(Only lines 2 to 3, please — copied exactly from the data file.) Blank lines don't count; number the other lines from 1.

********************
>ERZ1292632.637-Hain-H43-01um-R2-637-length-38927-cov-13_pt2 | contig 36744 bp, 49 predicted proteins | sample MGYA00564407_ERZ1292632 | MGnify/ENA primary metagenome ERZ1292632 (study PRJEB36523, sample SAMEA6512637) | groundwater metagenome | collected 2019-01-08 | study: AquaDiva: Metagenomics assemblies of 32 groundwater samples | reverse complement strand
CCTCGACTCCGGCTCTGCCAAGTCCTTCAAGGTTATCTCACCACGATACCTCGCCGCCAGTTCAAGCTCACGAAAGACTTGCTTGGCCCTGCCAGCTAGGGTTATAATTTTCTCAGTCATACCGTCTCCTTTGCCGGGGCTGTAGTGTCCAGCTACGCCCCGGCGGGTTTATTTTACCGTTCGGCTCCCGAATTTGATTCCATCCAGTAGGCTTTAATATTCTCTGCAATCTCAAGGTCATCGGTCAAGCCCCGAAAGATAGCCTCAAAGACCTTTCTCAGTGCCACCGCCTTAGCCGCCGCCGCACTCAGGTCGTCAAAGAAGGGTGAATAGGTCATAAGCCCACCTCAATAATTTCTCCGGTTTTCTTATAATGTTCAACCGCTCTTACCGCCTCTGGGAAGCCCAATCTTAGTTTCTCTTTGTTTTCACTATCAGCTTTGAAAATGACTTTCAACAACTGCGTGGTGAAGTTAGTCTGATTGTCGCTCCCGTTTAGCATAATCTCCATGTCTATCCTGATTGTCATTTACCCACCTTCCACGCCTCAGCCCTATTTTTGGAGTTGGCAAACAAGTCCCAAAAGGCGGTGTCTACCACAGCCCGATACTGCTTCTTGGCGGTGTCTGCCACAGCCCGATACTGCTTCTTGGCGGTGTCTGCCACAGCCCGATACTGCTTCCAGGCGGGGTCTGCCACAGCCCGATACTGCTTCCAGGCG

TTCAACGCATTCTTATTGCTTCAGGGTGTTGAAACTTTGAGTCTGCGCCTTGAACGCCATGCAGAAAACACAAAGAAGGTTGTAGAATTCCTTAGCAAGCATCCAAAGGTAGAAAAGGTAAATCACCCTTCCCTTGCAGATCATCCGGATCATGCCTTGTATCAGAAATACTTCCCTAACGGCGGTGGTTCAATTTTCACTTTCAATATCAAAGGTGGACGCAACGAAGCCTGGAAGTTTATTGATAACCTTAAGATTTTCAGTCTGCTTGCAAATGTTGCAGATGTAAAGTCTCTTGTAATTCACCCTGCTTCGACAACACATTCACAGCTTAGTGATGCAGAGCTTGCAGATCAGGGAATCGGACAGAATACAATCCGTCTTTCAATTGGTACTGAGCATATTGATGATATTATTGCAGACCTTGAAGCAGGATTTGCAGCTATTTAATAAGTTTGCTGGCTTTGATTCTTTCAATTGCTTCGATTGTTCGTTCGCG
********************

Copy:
CCTCGACTCCGGCTCTGCCAAGTCCTTCAAGGTTATCTCACCACGATACCTCGCCGCCAGTTCAAGCTCACGAAAGACTTGCTTGGCCCTGCCAGCTAGGGTTATAATTTTCTCAGTCATACCGTCTCCTTTGCCGGGGCTGTAGTGTCCAGCTACGCCCCGGCGGGTTTATTTTACCGTTCGGCTCCCGAATTTGATTCCATCCAGTAGGCTTTAATATTCTCTGCAATCTCAAGGTCATCGGTCAAGCCCCGAAAGATAGCCTCAAAGACCTTTCTCAGTGCCACCGCCTTAGCCGCCGCCGCACTCAGGTCGTCAAAGAAGGGTGAATAGGTCATAAGCCCACCTCAATAATTTCTCCGGTTTTCTTATAATGTTCAACCGCTCTTACCGCCTCTGGGAAGCCCAATCTTAGTTTCTCTTTGTTTTCACTATCAGCTTTGAAAATGACTTTCAACAACTGCGTGGTGAAGTTAGTCTGATTGTCGCTCCCGTTTAGCATAATCTCCATGTCTATCCTGATTGTCATTTACCCACCTTCCACGCCTCAGCCCTATTTTTGGAGTTGGCAAACAAGTCCCAAAAGGCGGTGTCTACCACAGCCCGATACTGCTTCTTGGCGGTGTCTGCCACAGCCCGATACTGCTTCTTGGCGGTGTCTGCCACAGCCCGATACTGCTTCCAGGCGGGGTCTGCCACAGCCCGATACTGCTTCCAGGCG

TTCAACGCATTCTTATTGCTTCAGGGTGTTGAAACTTTGAGTCTGCGCCTTGAACGCCATGCAGAAAACACAAAGAAGGTTGTAGAATTCCTTAGCAAGCATCCAAAGGTAGAAAAGGTAAATCACCCTTCCCTTGCAGATCATCCGGATCATGCCTTGTATCAGAAATACTTCCCTAACGGCGGTGGTTCAATTTTCACTTTCAATATCAAAGGTGGACGCAACGAAGCCTGGAAGTTTATTGATAACCTTAAGATTTTCAGTCTGCTTGCAAATGTTGCAGATGTAAAGTCTCTTGTAATTCACCCTGCTTCGACAACACATTCACAGCTTAGTGATGCAGAGCTTGCAGATCAGGGAATCGGACAGAATACAATCCGTCTTTCAATTGGTACTGAGCATATTGATGATATTATTGCAGACCTTGAAGCAGGATTTGCAGCTATTTAATAAGTTTGCTGGCTTTGATTCTTTCAATTGCTTCGATTGTTCGTTCGCG